In Part 1 we looked at some of the objections sceptics pose toward Christianity and how to respond to them. In this Part 2 we consider some more.
7. If God is good, why is there evil?
God didn’t create evil. Sin entered the world through Adam and Eve’s disobedience (Genesis 3). The possibility of sin is necessary for a free world. Just as parents often allow their children to make mistakes and suffer the consequences, God acts in a parental fashion with his creation. Fortunately, Jesus accomplished the ultimate defeat of evil on the cross.
8. Why is there suffering?
Suffering reminds us of the fragile balance of life. In The Problem of Pain, Christian apologist C. S. Lewis writes: “God whispers to us in our pain; it is His megaphone to rouse a deaf world.” At the heart of this issue is the underlying challenge that God isn’t fair. The truth is, if God gave us what we deserve, we’d be in trouble. It would be foolish to ask God for justice; what we need is mercy.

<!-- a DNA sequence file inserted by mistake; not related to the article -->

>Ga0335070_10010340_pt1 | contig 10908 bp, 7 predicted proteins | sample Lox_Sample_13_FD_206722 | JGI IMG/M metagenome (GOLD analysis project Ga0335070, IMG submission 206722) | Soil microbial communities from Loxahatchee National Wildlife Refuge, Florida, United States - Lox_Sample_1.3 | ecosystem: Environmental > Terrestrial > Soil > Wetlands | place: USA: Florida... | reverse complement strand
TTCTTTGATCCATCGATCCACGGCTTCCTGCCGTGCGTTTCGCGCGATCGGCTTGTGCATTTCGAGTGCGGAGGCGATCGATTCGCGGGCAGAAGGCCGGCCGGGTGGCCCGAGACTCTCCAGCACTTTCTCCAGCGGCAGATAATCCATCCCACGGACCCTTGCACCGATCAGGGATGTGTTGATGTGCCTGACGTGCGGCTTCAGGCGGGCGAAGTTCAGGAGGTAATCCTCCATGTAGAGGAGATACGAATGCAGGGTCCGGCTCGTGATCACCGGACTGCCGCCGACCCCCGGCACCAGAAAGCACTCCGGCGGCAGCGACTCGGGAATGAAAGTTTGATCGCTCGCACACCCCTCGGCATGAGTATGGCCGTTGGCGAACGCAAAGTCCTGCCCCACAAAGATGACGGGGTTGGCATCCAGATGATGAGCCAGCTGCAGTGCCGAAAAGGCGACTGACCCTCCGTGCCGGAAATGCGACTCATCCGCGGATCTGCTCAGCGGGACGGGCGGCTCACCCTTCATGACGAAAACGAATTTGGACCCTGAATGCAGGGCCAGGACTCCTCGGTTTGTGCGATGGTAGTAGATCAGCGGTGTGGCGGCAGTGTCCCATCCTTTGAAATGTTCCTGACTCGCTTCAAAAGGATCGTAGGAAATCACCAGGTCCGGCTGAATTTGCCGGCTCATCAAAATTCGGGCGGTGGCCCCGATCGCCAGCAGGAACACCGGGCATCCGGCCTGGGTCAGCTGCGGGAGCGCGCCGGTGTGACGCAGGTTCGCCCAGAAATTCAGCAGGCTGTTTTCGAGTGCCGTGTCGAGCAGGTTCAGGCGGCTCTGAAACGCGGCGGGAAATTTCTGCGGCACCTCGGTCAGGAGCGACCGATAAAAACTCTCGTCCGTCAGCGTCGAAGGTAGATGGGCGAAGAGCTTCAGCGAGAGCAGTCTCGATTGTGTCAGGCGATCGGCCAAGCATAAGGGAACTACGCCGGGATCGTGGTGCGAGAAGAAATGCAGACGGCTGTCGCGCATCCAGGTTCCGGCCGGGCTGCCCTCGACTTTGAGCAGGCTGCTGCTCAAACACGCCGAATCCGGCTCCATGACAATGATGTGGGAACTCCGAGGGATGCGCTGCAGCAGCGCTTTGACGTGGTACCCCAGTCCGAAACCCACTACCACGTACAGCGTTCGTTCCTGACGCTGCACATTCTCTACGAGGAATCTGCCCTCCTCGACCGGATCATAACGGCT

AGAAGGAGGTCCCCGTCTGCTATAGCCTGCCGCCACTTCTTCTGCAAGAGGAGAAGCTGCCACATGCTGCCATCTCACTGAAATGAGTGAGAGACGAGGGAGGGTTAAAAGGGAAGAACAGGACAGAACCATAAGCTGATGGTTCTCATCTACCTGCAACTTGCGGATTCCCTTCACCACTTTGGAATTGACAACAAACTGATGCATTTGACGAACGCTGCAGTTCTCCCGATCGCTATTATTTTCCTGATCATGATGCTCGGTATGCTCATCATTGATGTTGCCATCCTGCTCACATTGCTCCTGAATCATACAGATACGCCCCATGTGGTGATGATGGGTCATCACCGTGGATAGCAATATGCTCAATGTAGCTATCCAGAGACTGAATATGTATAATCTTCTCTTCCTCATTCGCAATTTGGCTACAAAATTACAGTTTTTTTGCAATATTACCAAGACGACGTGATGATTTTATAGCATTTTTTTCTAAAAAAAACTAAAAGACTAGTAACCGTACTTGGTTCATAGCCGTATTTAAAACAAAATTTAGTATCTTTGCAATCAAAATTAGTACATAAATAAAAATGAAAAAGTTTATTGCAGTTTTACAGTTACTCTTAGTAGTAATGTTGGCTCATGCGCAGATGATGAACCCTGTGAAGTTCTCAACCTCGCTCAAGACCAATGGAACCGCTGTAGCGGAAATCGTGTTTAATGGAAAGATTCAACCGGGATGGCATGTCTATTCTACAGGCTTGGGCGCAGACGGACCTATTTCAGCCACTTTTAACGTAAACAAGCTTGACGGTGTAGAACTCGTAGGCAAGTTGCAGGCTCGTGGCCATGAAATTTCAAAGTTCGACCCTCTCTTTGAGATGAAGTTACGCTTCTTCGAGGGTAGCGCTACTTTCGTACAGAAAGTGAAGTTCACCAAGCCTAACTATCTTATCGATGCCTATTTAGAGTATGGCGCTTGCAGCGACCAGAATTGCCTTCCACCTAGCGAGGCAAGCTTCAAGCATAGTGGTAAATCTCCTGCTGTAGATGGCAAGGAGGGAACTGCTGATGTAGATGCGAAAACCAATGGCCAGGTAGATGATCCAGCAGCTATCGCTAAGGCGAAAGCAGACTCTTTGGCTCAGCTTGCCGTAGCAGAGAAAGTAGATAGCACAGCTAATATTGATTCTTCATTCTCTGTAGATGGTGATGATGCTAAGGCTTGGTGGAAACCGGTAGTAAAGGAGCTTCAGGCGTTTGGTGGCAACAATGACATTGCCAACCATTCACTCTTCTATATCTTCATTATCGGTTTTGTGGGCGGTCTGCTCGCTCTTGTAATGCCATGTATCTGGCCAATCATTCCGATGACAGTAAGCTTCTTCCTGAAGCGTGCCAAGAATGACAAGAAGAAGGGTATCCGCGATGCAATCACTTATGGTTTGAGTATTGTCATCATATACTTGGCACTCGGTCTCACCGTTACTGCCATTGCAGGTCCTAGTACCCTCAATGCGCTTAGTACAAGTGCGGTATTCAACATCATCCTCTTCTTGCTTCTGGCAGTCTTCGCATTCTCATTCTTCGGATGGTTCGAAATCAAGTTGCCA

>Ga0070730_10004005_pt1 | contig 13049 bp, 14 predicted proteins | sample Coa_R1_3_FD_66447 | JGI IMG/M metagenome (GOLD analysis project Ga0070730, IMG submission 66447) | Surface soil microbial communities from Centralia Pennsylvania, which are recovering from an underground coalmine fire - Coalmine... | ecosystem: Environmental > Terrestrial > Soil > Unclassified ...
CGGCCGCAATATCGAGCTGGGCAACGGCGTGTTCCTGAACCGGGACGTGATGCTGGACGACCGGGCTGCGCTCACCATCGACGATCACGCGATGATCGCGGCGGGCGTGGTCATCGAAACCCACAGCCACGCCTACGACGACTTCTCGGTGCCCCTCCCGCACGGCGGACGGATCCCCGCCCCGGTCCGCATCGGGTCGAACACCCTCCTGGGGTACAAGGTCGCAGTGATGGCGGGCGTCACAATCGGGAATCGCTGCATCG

9. If there’s a Hell, why would a loving God send people there?
While evil and suffering are real, they are also temporary. God hates evil, and one day he will destroy it. In the meantime, he longs for people to accept Jesus’ death and resurrection as payment for their sins, so they can live eternally with him. Sadly, many decide not to be a part of God’s Heaven. Jean-Paul Sartre noted that the gates of Hell are locked from the inside by the free choice of men and women.
10. Christianity is a crutch.
Critics charge that religion is a crutch for people who are incapable of coping with life’s pressures. But many non-religious people have their own crutches in drugs, alcohol, tobacco, sex, money, power and material possessions. Rather than being weak, Christians are strong, because they depend not on themselves, but on Jesus. Everyone needs assistance. The question is: What will you lean on?
By: Frank Harber
Source: Faith & Friends October 2003
Hope 103.2 is proudly supported by